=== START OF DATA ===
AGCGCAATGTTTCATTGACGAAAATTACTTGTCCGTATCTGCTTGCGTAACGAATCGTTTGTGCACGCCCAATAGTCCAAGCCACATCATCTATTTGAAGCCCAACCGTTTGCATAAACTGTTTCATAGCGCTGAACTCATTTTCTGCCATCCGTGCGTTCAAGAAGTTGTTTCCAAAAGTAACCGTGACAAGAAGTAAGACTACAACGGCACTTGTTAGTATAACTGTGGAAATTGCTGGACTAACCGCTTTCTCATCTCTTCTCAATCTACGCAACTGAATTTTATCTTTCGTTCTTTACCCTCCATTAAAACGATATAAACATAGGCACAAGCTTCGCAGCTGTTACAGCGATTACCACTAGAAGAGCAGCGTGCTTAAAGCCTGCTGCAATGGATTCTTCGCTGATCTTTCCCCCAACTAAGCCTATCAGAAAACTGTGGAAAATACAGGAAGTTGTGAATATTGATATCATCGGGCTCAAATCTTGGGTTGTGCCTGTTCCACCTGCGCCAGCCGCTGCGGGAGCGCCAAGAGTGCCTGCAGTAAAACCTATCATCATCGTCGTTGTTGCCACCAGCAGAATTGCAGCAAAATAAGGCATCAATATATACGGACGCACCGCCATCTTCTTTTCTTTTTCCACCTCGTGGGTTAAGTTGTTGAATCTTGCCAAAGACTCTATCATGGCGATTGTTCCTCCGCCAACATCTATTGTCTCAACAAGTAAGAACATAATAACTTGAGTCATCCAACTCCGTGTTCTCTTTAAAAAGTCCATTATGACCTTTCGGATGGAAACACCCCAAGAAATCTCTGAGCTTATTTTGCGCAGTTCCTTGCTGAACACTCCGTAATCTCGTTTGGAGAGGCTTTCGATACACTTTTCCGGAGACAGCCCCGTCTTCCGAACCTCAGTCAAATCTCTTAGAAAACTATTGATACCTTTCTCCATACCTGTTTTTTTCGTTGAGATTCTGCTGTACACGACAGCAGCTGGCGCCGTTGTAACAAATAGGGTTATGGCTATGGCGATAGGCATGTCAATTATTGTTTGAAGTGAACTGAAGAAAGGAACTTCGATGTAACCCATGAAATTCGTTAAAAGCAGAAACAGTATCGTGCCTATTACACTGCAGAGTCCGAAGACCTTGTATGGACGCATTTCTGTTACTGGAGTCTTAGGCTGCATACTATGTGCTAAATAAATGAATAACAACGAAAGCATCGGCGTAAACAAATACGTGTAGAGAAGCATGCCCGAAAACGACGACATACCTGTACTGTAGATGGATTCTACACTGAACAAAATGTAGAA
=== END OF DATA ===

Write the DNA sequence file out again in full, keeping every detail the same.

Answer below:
AGCGCAATGTTTCATTGACGAAAATTACTTGTCCGTATCTGCTTGCGTAACGAATCGTTTGTGCACGCCCAATAGTCCAAGCCACATCATCTATTTGAAGCCCAACCGTTTGCATAAACTGTTTCATAGCGCTGAACTCATTTTCTGCCATCCGTGCGTTCAAGAAGTTGTTTCCAAAAGTAACCGTGACAAGAAGTAAGACTACAACGGCACTTGTTAGTATAACTGTGGAAATTGCTGGACTAACCGCTTTCTCATCTCTTCTCAATCTACGCAACTGAATTTTATCTTTCGTTCTTTACCCTCCATTAAAACGATATAAACATAGGCACAAGCTTCGCAGCTGTTACAGCGATTACCACTAGAAGAGCAGCGTGCTTAAAGCCTGCTGCAATGGATTCTTCGCTGATCTTTCCCCCAACTAAGCCTATCAGAAAACTGTGGAAAATACAGGAAGTTGTGAATATTGATATCATCGGGCTCAAATCTTGGGTTGTGCCTGTTCCACCTGCGCCAGCCGCTGCGGGAGCGCCAAGAGTGCCTGCAGTAAAACCTATCATCATCGTCGTTGTTGCCACCAGCAGAATTGCAGCAAAATAAGGCATCAATATATACGGACGCACCGCCATCTTCTTTTCTTTTTCCACCTCGTGGGTTAAGTTGTTGAATCTTGCCAAAGACTCTATCATGGCGATTGTTCCTCCGCCAACATCTATTGTCTCAACAAGTAAGAACATAATAACTTGAGTCATCCAACTCCGTGTTCTCTTTAAAAAGTCCATTATGACCTTTCGGATGGAAACACCCCAAGAAATCTCTGAGCTTATTTTGCGCAGTTCCTTGCTGAACACTCCGTAATCTCGTTTGGAGAGGCTTTCGATACACTTTTCCGGAGACAGCCCCGTCTTCCGAACCTCAGTCAAATCTCTTAGAAAACTATTGATACCTTTCTCCATACCTGTTTTTTTCGTTGAGATTCTGCTGTACACGACAGCAGCTGGCGCCGTTGTAACAAATAGGGTTATGGCTATGGCGATAGGCATGTCAATTATTGTTTGAAGTGAACTGAAGAAAGGAACTTCGATGTAACCCATGAAATTCGTTAAAAGCAGAAACAGTATCGTGCCTATTACACTGCAGAGTCCGAAGACCTTGTATGGACGCATTTCTGTTACTGGAGTCTTAGGCTGCATACTATGTGCTAAATAAATGAATAACAACGAAAGCATCGGCGTAAACAAATACGTGTAGAGAAGCATGCCCGAAAACGACGACATACCTGTACTGTAGATGGATTCTACACTGAACAAAATGTAGAA